Thursday, October 13, 2011

Eurotrip 2011: Ephesus and rug sales

The views from the bus were great.

After regrouping with our tour guide, we got back on the bus and headed down to ancient Ephesus. More winding mountain roads and I took some pictures out of the window this time around. After about ten minutes of driving we found ourselfs in a valley with small shops on either side of the road. Merchants were out and hungry for business, looking to sell their faux-lex watches and other replica items. Little did we know the local people selling goods here, at the archeological site of Ephesus, were some of the less aggressive salesmen we'd meet before the day was done ha. After our group was collected and entrance tickets were handed out, we made our way inside the gate to the ruins of ancient Ephesus.

By this time in the morning it was about 10:30am or so. The sun was strong, but I was toughing it out in the sun and not taking refuge under trees when our guide found opportunities to get shade to tell us the history of what we were seeing all around us. I had a half empty one liter water bottle on my person, that Beth and I passed back and forth, and the two (now one) bottle of water supplied by the tour. Since large bags were discouraged, I just brought my camera (with a sock to act as my lens cap thanks to the mistep in the Vatican Museum a week before) and stuffed my cargo shorts with spare batteries, memory and what not.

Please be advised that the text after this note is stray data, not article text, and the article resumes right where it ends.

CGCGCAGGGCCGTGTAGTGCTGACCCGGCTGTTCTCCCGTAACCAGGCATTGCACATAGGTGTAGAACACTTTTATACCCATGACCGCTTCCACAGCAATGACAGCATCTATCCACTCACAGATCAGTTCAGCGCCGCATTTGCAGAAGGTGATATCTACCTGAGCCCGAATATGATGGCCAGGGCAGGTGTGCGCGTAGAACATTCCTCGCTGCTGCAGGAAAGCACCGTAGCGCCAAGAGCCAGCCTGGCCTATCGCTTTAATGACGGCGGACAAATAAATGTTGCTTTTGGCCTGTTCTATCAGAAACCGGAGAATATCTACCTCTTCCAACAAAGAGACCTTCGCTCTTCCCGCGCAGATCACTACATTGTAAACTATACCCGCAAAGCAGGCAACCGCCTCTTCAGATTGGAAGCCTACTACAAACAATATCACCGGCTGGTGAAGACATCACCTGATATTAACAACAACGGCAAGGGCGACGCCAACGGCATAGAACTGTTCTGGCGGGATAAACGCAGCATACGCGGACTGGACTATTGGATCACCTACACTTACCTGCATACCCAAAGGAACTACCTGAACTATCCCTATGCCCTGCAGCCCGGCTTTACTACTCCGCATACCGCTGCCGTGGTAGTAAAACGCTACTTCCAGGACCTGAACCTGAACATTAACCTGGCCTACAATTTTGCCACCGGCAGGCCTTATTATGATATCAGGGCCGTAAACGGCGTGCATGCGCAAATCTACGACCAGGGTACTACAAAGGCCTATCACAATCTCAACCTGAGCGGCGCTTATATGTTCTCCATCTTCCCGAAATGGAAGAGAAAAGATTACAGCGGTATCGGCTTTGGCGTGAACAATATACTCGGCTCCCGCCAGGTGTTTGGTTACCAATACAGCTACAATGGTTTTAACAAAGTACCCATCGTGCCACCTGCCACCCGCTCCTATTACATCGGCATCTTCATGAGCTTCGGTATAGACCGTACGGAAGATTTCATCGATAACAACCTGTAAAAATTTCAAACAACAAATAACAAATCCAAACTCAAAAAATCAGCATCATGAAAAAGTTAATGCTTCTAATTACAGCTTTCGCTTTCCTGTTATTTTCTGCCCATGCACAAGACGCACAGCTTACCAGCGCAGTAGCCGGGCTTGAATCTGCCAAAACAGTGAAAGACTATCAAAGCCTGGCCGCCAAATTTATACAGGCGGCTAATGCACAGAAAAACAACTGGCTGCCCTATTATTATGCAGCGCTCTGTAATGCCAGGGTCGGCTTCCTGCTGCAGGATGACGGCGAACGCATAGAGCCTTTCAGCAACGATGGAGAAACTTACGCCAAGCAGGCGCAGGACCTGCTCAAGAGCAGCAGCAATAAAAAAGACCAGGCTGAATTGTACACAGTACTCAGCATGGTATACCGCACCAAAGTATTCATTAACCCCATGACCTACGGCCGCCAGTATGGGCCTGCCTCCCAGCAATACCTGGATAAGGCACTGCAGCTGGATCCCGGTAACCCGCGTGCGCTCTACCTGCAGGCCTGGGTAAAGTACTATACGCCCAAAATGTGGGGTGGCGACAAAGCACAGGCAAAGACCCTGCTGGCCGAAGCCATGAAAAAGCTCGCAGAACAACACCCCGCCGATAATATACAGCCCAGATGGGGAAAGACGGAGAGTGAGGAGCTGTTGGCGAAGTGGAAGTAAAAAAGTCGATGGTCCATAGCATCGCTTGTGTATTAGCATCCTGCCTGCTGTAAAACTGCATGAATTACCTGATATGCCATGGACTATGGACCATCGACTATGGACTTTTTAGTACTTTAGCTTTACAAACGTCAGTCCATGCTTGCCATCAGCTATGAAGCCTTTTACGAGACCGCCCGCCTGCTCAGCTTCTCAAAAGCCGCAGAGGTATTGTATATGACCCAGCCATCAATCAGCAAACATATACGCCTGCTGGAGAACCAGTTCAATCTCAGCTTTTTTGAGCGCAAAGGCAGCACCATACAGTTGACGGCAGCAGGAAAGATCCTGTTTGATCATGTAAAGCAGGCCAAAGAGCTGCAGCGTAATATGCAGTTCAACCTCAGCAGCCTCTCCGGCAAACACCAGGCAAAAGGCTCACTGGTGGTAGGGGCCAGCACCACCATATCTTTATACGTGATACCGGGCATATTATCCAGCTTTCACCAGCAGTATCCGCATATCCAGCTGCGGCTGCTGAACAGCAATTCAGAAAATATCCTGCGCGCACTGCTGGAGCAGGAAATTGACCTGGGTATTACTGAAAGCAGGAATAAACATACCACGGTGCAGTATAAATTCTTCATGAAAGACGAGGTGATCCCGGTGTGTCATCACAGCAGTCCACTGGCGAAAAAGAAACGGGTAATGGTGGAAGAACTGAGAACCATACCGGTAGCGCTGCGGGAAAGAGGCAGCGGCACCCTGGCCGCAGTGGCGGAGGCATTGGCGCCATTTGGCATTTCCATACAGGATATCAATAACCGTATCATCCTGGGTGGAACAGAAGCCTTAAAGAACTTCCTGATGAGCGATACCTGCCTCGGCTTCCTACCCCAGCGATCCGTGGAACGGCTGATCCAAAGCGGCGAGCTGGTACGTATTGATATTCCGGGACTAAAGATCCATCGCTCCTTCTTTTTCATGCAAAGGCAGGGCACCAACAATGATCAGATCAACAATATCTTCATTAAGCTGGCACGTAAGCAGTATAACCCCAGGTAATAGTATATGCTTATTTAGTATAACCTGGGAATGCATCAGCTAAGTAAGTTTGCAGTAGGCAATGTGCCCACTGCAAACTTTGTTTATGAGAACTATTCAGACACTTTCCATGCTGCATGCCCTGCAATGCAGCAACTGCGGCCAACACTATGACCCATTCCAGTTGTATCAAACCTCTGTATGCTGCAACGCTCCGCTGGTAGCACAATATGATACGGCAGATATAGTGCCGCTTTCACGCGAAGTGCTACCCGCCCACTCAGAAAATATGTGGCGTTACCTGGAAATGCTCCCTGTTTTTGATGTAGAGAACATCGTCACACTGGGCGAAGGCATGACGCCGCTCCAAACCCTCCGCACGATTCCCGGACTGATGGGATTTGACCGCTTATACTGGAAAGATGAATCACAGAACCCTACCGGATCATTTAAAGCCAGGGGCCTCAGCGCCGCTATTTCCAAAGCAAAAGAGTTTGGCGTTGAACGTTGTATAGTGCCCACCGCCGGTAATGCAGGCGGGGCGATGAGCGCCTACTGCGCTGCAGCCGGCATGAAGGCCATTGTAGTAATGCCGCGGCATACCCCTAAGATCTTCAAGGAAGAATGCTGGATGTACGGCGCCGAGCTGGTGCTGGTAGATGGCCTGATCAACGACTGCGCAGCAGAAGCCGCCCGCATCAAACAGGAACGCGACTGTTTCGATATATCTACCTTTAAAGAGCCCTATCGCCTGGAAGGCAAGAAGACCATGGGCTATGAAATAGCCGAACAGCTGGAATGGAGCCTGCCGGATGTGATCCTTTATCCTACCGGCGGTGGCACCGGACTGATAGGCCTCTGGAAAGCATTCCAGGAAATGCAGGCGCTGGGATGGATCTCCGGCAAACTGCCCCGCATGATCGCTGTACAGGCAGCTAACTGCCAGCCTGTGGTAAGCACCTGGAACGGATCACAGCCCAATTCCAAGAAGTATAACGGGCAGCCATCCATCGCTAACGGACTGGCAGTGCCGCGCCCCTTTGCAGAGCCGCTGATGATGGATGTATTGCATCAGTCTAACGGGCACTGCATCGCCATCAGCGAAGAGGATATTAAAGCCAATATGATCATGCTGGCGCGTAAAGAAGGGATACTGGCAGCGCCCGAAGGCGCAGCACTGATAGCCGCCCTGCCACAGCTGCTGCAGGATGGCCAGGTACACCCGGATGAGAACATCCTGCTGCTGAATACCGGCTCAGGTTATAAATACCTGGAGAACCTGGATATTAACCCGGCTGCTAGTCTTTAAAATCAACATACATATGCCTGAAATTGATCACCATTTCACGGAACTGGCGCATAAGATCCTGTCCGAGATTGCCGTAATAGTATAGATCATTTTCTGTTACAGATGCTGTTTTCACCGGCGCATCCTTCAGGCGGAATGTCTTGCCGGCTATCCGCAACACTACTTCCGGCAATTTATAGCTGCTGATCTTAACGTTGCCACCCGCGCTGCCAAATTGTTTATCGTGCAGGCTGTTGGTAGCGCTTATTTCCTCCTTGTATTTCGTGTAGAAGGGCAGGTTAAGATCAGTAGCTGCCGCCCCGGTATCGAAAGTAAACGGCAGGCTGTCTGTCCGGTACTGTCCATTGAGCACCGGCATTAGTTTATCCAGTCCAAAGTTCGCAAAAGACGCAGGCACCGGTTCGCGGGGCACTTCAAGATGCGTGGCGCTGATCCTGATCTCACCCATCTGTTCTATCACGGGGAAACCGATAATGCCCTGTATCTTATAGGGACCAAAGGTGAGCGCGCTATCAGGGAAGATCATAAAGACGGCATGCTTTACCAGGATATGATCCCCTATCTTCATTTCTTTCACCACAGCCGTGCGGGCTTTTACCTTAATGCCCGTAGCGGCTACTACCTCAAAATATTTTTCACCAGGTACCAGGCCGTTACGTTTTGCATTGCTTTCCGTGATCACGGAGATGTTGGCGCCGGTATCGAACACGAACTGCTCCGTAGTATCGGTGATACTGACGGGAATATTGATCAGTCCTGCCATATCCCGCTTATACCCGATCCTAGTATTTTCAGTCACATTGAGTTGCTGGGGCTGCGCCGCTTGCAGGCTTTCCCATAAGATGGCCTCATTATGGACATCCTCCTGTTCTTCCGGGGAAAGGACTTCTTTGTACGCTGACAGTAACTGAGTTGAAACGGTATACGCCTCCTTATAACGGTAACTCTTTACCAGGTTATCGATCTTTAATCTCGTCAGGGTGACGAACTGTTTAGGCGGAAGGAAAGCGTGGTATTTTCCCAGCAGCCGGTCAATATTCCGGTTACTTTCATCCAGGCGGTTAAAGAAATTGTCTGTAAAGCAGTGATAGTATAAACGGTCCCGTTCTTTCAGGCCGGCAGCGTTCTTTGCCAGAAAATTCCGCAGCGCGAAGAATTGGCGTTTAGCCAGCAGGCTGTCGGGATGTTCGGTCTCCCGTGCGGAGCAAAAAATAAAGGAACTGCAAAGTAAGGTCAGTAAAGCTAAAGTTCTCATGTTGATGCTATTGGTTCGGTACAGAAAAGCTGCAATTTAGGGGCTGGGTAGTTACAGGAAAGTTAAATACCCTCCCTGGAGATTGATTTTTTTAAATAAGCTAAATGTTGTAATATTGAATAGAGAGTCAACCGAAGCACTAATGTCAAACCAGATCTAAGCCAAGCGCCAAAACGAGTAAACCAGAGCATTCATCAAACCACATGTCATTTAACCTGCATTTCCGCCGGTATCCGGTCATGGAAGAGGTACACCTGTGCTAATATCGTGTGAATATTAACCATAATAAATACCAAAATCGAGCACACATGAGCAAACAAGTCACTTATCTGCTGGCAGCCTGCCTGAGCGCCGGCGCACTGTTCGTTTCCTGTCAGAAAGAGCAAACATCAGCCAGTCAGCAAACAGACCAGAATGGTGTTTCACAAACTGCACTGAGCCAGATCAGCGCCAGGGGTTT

What all the smart tour groups did.
Pre-plumbing. I'd bet it was a much smellier place in 100 AD.

We worked our way through the grounds and I slowly started to mentally check out. I shot my surroundings and signs explaining what was in front of us for later reference as I found myself getting a little bit sun drunk before the ruins cleared and a magificent structure appeared. This was the Library of Celcius (Celsus). It was ironically named as by the time we were inside of it I was holding on for dear life ha. The good thing about getting inside of the library was that it had plenty of shade. I took another swig off the big bottle we had which was down to about 8oz of liquid nurishment and recovered before our next stop.


And the next stop you ask? It was a demonstration by some local actors, giving us all a glimps of what life used to be like when our surroundings weren't ruins, but were in full use. What you see here is a royal procession for Cleopatra and Mark Anthony. I made sure to find a large tree shadow to hide my head behind and had a seat; this is the only reason my shots here weren't better and free of tourist interference.

Don't get caught looking.
Milli Vanilli-esque horn playing.
Gladiators fighting for the entertainment of royalty.

After the presentation, which was pretty good btw, we walked back to the entrance to the grounds. On either side there was merchandise for sale, but more importantly beverages for the weary. One of the good things about Turkey was that they would accept any currency, including the Euro or US Dollar, so the $40 bucks that I cursed having on me thus far came in handy. As usual the drinks were expensive ($5USD for 20oz), but I negotiated a couple bucks off three powerades and flavored slushy; haggling was the way of the world here. After we made our way to the bus we were given a local snack. I downed my powerades and recovered a good deal. The excursion was now coming to a close and they proceeded to return us to the port of Kusadasi to get a tour of one of the biggest carpet makers in the area.

On the way back to port.
Turkmen Carpets presentation.